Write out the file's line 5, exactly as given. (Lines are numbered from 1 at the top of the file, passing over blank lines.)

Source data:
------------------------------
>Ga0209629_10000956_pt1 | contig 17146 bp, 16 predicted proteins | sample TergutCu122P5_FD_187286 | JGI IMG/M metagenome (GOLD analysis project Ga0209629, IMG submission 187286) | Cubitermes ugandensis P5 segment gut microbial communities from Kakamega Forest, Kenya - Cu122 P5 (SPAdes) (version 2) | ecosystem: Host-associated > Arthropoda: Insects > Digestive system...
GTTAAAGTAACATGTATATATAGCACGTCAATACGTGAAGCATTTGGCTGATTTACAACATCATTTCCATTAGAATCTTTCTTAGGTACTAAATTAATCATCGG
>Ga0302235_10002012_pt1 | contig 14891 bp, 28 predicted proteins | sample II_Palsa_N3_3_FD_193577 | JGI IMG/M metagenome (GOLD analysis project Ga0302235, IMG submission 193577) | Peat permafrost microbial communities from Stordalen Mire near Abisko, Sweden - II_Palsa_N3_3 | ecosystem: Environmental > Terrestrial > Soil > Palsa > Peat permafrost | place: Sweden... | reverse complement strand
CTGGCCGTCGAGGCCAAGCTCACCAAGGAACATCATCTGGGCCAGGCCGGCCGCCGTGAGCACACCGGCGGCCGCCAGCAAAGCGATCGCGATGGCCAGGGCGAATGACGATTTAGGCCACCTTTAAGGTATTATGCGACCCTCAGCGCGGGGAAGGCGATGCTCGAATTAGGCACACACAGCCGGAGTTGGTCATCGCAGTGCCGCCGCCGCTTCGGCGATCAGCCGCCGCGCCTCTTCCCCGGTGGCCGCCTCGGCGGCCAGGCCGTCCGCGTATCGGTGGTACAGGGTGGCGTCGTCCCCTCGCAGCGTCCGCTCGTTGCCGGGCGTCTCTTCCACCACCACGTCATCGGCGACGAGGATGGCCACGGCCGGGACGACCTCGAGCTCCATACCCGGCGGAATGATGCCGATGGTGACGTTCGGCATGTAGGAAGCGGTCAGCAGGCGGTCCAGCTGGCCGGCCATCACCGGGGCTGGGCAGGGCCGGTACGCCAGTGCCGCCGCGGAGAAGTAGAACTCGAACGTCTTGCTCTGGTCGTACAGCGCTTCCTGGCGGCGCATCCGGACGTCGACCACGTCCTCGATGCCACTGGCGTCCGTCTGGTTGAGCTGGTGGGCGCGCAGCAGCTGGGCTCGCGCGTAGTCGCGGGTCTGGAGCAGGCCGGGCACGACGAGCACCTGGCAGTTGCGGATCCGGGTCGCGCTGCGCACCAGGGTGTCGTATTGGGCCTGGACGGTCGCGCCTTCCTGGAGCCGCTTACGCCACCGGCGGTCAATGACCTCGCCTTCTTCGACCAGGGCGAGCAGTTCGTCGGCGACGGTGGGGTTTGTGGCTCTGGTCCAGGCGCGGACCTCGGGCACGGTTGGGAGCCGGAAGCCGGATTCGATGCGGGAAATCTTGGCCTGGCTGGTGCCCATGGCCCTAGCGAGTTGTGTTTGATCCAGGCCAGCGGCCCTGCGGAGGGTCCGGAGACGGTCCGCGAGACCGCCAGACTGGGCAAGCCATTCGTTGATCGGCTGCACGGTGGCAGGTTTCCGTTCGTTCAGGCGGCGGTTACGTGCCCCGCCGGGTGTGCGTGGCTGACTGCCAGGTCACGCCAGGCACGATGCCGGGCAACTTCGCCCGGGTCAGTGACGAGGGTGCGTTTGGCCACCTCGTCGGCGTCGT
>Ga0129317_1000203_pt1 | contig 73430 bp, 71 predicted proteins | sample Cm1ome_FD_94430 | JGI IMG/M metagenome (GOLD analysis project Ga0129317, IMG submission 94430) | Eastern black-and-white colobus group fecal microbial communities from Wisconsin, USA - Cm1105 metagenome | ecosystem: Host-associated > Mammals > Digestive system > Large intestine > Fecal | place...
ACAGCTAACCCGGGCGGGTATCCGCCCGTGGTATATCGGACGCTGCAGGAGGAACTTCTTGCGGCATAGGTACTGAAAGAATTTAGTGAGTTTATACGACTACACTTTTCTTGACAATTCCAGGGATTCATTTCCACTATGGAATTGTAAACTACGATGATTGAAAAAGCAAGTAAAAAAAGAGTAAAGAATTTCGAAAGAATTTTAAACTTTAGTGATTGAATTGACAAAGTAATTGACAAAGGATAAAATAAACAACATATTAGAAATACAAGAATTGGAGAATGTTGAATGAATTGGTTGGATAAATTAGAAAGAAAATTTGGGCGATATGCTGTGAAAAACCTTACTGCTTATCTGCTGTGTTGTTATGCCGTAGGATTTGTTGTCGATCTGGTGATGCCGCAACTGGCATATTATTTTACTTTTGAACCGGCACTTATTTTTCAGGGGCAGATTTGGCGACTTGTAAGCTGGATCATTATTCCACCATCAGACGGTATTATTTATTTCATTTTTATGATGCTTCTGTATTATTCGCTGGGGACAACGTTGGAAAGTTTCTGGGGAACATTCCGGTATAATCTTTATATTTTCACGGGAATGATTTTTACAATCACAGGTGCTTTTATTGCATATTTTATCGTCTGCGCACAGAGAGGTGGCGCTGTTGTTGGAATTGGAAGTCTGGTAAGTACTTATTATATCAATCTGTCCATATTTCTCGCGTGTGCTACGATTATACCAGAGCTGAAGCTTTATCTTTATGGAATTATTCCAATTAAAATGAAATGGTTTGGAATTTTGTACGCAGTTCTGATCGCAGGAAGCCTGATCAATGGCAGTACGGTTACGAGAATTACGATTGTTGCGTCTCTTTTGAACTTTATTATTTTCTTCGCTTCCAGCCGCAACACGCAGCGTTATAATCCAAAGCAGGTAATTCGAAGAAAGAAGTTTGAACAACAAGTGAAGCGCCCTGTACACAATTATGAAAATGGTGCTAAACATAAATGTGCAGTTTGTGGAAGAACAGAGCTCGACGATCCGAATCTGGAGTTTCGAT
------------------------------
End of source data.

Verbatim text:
>Ga0129317_1000203_pt1 | contig 73430 bp, 71 predicted proteins | sample Cm1ome_FD_94430 | JGI IMG/M metagenome (GOLD analysis project Ga0129317, IMG submission 94430) | Eastern black-and-white colobus group fecal microbial communities from Wisconsin, USA - Cm1105 metagenome | ecosystem: Host-associated > Mammals > Digestive system > Large intestine > Fecal | place...